WASHINGTON — Republicans pushed a nearly $1.5 trillion tax bill through the Senate early today after a burst of eleventh-hour horse trading, as a party starved all year for a major legislative triumph took a giant step toward giving President Donald Trump one of his top priorities by Christmas.
"Big bills are rarely popular. You remember how unpopular 'Obamacare' was when it passed?" Senate Majority Leader Mitch McConnell, R-Ky., said in an interview, shrugging off polls showing scant public enthusiasm for the measure. He said the legislation would prove to be "just what the country needs to get growing again."
Presiding over the Senate, Vice President Mike Pence announced the 51-49 vote to applause from Republicans. Sen. Bob Corker, R-Tenn., was the only lawmaker to cross party lines, joining the Democrats in opposition. The measure focuses its tax reductions on businesses and higher-earning individuals, gives more modest breaks to others and offers the boldest rewrite of the nation's tax system since 1986.
Republicans touted the package as one that would benefit people of all incomes and ignite the economy. Even an official projection of a $1 trillion, 10-year flood of deeper budget deficits couldn't dissuade GOP senators from rallying behind the bill.
"Obviously I'm kind of a dinosaur on the fiscal issues," said Corker, who battled to keep the bill from worsening the government's accumulated $20 trillion in IOUs.
The Republican-led House approved a similar bill last month in what has been a stunningly swift trip through Congress for complex legislation that impacts the breadth of American society. The two chambers will now try crafting a final compromise to send to Trump.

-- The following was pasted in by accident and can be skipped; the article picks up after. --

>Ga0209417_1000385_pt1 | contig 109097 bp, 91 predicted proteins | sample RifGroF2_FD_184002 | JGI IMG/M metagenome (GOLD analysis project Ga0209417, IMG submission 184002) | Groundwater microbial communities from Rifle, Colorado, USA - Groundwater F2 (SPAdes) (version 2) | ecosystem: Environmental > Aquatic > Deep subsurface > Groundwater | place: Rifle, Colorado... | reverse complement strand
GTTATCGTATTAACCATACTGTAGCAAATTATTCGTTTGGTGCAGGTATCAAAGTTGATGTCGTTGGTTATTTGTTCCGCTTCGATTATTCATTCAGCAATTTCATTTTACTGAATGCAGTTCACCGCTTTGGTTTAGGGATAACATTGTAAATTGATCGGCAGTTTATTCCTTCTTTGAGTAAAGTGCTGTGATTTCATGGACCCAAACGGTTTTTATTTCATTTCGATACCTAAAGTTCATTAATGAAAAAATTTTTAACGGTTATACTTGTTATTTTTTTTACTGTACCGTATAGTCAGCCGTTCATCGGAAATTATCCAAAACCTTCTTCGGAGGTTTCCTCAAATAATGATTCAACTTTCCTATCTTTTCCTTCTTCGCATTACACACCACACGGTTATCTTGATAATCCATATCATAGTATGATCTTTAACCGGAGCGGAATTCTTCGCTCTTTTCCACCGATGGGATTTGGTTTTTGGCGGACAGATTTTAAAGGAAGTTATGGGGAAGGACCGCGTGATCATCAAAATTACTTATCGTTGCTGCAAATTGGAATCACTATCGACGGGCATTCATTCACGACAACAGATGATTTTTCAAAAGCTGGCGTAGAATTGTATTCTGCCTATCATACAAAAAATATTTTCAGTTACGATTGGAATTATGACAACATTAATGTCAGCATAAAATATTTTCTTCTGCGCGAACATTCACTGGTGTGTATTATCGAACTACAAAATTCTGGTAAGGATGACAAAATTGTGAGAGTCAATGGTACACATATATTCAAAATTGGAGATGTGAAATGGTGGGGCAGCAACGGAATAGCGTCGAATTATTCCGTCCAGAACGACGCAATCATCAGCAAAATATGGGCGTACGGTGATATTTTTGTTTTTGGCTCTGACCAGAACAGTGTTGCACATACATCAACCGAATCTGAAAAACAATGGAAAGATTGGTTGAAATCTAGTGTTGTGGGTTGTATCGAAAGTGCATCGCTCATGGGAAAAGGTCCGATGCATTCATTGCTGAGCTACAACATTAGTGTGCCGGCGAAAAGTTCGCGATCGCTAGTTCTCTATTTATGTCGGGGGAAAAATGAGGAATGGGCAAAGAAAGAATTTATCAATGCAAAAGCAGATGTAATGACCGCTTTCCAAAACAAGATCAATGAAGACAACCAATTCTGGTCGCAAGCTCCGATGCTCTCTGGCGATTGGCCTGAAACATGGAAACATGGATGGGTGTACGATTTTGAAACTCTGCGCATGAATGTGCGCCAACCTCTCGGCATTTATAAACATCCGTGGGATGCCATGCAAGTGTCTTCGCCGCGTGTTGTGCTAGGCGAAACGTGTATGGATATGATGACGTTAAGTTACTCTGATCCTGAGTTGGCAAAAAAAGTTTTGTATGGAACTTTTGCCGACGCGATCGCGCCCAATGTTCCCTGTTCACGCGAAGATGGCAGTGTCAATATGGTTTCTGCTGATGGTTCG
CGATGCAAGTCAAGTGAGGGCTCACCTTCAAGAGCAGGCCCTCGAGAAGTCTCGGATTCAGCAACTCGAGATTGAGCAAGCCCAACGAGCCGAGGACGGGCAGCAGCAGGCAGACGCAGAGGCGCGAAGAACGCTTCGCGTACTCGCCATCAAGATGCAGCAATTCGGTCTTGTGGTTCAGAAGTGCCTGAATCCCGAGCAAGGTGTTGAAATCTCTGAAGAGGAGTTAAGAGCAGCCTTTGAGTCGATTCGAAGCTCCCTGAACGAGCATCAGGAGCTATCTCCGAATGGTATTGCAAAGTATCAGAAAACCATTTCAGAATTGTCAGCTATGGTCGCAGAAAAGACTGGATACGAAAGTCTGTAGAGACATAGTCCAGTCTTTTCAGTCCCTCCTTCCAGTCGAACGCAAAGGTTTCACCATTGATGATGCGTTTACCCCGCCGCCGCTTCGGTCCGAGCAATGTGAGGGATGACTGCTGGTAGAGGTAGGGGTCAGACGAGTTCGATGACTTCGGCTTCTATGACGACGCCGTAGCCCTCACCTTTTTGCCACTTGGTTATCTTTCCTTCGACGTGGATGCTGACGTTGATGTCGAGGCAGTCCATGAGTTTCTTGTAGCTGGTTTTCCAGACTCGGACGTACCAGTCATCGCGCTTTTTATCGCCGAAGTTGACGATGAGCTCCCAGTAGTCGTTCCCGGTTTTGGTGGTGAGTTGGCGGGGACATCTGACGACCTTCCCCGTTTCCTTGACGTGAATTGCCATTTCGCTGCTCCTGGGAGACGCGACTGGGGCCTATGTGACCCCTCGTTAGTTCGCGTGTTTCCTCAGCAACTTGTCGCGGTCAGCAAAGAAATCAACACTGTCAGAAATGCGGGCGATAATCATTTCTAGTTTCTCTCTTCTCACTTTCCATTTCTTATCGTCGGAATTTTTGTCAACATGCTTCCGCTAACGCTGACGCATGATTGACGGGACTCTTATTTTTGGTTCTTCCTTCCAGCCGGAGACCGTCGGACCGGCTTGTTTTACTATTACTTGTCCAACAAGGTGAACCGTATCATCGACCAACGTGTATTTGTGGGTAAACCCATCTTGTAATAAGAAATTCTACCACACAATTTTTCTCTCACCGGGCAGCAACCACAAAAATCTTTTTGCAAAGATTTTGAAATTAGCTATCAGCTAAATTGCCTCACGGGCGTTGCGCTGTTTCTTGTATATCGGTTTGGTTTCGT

After spending the year's first nine months futilely trying to repeal President Barack Obama's health care law, GOP leaders were determined to move the measure rapidly before opposition Democrats and lobbying groups could blow it up. The party views passage as crucial to retaining its House and Senate majorities in next year's elections.
Democrats derided the bill as a GOP gift to its wealthy and business backers at the expense of lower-earning people. They contrasted the bill's permanent reduction in corporate income tax rates from 35 percent to 20 percent to smaller individual tax breaks that would end in 2026.
Congress' nonpartisan Joint Committee on Taxation has said the bill's reductions for many families would be modest and said by 2027, families earning under $75,000 would on average face higher, not lower, taxes.
The bill is "removed from the reality of what the American people need," said Senate Minority Leader Chuck Schumer, D-N.Y. He criticized Republicans for releasing a revised, 479-page bill that no one can absorb shortly before the final vote, saying, "The Senate is descending to a new low of chicanery."